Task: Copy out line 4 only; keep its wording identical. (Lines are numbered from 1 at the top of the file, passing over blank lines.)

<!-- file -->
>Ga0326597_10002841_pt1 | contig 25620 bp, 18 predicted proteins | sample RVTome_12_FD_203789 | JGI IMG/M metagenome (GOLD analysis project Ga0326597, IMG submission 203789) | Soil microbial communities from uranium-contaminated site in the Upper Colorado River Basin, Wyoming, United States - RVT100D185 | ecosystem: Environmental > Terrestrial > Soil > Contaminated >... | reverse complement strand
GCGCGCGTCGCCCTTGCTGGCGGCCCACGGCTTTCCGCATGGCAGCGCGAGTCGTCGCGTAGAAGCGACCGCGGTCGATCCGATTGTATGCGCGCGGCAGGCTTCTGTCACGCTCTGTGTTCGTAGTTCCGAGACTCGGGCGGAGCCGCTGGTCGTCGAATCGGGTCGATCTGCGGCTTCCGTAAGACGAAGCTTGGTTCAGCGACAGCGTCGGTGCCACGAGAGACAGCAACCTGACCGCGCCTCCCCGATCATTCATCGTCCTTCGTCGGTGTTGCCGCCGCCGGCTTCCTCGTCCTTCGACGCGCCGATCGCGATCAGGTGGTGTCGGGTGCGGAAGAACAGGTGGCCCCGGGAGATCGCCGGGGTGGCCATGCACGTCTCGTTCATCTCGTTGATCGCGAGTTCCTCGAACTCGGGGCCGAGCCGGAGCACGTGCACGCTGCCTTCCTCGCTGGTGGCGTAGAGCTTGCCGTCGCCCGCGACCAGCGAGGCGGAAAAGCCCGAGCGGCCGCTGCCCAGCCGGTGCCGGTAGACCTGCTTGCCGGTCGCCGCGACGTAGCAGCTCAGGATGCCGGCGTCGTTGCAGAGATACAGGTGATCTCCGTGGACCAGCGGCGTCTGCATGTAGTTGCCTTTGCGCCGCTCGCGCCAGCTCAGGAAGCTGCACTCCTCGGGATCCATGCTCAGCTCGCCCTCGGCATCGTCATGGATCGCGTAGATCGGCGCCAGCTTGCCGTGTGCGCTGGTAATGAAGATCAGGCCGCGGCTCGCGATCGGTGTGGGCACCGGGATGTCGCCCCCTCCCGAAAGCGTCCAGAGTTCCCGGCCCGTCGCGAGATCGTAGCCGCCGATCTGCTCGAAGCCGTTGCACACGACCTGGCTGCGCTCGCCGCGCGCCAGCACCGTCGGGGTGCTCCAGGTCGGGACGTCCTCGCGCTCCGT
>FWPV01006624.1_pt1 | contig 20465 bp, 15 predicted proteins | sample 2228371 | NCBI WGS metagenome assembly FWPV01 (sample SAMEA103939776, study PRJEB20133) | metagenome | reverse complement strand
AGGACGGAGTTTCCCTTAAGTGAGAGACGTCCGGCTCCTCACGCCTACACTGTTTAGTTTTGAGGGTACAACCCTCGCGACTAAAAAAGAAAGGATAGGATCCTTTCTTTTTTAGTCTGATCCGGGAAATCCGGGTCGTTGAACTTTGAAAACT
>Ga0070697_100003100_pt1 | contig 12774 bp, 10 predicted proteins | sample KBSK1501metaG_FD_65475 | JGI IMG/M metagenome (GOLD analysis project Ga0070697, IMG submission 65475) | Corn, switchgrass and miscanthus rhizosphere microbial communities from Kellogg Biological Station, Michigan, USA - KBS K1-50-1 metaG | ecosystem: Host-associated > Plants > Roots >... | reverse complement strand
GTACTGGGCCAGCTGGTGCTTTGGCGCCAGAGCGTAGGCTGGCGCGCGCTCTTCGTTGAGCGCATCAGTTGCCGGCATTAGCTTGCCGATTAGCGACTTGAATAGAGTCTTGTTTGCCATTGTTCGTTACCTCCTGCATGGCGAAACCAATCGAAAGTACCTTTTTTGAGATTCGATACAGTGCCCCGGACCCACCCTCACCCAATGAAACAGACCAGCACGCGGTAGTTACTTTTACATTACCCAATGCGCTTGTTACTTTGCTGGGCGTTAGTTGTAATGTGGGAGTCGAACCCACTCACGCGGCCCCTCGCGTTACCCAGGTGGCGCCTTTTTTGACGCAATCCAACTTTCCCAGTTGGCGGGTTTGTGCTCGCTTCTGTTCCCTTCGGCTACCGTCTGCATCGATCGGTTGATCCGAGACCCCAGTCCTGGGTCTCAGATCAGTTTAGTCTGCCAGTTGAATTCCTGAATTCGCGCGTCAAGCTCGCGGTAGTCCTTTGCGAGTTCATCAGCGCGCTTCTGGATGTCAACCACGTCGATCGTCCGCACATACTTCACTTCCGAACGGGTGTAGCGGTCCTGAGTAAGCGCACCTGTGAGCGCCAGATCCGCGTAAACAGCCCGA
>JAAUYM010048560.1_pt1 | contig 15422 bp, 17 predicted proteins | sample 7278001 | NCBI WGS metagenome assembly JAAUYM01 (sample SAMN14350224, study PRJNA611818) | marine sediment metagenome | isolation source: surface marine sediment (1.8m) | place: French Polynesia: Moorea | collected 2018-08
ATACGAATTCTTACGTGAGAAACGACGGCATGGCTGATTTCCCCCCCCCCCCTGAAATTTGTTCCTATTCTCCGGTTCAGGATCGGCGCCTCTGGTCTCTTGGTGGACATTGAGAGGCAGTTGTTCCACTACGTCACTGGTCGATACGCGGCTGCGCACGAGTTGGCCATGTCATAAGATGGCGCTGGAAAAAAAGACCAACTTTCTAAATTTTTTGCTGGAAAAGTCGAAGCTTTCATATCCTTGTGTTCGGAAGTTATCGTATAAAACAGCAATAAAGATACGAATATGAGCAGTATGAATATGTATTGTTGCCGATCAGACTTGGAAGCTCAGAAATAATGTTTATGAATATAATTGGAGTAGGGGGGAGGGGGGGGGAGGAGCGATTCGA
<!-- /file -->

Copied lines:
AGGACGGAGTTTCCCTTAAGTGAGAGACGTCCGGCTCCTCACGCCTACACTGTTTAGTTTTGAGGGTACAACCCTCGCGACTAAAAAAGAAAGGATAGGATCCTTTCTTTTTTAGTCTGATCCGGGAAATCCGGGTCGTTGAACTTTGAAAACT